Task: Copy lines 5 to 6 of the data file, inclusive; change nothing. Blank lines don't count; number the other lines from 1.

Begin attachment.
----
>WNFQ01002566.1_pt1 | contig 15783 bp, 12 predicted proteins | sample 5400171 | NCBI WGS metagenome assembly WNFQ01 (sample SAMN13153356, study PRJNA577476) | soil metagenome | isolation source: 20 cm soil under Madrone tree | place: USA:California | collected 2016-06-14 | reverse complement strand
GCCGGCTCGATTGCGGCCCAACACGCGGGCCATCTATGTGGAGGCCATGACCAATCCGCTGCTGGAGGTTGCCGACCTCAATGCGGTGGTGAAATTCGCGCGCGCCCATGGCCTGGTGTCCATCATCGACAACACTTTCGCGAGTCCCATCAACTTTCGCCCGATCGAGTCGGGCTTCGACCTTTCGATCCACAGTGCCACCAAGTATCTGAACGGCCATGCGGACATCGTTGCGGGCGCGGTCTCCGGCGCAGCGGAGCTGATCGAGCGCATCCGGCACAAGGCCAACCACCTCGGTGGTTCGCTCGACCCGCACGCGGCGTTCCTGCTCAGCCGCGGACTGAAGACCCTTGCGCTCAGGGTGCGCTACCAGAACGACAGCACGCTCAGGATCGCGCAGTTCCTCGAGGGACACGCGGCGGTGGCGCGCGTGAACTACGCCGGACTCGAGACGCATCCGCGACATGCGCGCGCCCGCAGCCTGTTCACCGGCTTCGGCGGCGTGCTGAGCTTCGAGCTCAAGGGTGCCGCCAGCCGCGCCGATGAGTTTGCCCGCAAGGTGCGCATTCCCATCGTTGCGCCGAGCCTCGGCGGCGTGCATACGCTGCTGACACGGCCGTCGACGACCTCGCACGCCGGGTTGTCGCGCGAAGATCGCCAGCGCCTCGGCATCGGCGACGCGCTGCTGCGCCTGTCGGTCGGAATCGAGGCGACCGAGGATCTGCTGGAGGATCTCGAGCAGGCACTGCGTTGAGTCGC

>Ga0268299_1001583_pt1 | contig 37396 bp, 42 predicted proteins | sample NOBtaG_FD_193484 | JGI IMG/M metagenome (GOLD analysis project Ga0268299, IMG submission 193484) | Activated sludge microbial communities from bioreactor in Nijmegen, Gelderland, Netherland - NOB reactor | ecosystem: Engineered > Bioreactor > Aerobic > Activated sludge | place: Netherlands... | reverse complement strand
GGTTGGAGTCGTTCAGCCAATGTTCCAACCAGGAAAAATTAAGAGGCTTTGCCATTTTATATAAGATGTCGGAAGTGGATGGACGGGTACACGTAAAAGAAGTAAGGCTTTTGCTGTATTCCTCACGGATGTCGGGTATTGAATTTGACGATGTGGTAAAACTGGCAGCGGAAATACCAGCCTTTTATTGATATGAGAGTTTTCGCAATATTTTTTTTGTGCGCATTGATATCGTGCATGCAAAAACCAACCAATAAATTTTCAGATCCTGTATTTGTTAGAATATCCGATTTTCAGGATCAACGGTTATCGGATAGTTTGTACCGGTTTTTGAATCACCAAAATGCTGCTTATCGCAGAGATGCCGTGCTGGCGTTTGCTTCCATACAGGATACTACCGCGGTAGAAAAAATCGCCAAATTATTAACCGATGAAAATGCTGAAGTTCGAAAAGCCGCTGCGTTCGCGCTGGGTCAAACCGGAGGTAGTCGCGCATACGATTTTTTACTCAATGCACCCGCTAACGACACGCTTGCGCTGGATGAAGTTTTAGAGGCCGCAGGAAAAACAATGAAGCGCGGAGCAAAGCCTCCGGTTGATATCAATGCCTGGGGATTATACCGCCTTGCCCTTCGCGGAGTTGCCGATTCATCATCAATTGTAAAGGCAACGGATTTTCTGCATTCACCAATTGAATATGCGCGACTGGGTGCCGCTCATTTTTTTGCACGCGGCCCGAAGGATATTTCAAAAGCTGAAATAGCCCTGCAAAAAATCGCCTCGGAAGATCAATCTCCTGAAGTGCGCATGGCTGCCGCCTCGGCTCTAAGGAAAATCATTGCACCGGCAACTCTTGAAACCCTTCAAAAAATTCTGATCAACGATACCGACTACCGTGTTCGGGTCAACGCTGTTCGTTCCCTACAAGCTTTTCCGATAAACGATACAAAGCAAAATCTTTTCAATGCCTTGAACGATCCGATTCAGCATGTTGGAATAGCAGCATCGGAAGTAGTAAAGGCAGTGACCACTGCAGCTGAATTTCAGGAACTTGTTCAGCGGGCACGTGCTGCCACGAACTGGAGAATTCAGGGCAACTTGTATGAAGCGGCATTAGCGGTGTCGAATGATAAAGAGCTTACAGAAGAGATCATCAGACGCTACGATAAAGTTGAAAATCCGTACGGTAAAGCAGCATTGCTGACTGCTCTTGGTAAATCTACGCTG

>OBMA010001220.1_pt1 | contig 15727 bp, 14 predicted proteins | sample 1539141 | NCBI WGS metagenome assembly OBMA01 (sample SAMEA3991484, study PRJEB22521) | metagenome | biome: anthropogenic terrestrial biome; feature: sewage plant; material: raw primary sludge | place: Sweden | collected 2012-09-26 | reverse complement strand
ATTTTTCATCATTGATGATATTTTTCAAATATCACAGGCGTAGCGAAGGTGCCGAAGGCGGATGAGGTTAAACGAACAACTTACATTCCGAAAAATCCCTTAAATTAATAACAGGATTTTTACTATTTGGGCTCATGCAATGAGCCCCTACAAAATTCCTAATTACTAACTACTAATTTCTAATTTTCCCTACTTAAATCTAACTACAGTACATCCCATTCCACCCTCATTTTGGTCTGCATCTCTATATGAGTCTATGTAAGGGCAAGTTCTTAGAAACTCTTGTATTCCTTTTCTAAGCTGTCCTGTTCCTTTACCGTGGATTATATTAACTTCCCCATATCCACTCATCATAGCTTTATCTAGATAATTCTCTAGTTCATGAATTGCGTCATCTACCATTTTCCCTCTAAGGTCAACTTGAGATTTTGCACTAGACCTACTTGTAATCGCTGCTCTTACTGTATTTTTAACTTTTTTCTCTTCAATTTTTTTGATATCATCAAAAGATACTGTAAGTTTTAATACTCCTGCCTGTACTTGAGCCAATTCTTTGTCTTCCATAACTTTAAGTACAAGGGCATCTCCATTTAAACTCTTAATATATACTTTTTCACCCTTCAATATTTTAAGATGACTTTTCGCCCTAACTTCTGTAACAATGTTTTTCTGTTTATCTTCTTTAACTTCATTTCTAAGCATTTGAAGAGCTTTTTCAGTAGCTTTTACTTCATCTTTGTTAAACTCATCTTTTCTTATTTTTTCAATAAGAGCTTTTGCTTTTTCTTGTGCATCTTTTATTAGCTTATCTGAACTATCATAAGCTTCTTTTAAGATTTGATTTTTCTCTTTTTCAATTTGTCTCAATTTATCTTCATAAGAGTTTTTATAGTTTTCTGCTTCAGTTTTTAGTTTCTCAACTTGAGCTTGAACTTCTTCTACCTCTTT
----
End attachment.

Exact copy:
>OBMA010001220.1_pt1 | contig 15727 bp, 14 predicted proteins | sample 1539141 | NCBI WGS metagenome assembly OBMA01 (sample SAMEA3991484, study PRJEB22521) | metagenome | biome: anthropogenic terrestrial biome; feature: sewage plant; material: raw primary sludge | place: Sweden | collected 2012-09-26 | reverse complement strand
ATTTTTCATCATTGATGATATTTTTCAAATATCACAGGCGTAGCGAAGGTGCCGAAGGCGGATGAGGTTAAACGAACAACTTACATTCCGAAAAATCCCTTAAATTAATAACAGGATTTTTACTATTTGGGCTCATGCAATGAGCCCCTACAAAATTCCTAATTACTAACTACTAATTTCTAATTTTCCCTACTTAAATCTAACTACAGTACATCCCATTCCACCCTCATTTTGGTCTGCATCTCTATATGAGTCTATGTAAGGGCAAGTTCTTAGAAACTCTTGTATTCCTTTTCTAAGCTGTCCTGTTCCTTTACCGTGGATTATATTAACTTCCCCATATCCACTCATCATAGCTTTATCTAGATAATTCTCTAGTTCATGAATTGCGTCATCTACCATTTTCCCTCTAAGGTCAACTTGAGATTTTGCACTAGACCTACTTGTAATCGCTGCTCTTACTGTATTTTTAACTTTTTTCTCTTCAATTTTTTTGATATCATCAAAAGATACTGTAAGTTTTAATACTCCTGCCTGTACTTGAGCCAATTCTTTGTCTTCCATAACTTTAAGTACAAGGGCATCTCCATTTAAACTCTTAATATATACTTTTTCACCCTTCAATATTTTAAGATGACTTTTCGCCCTAACTTCTGTAACAATGTTTTTCTGTTTATCTTCTTTAACTTCATTTCTAAGCATTTGAAGAGCTTTTTCAGTAGCTTTTACTTCATCTTTGTTAAACTCATCTTTTCTTATTTTTTCAATAAGAGCTTTTGCTTTTTCTTGTGCATCTTTTATTAGCTTATCTGAACTATCATAAGCTTCTTTTAAGATTTGATTTTTCTCTTTTTCAATTTGTCTCAATTTATCTTCATAAGAGTTTTTATAGTTTTCTGCTTCAGTTTTTAGTTTCTCAACTTGAGCTTGAACTTCTTCTACCTCTTT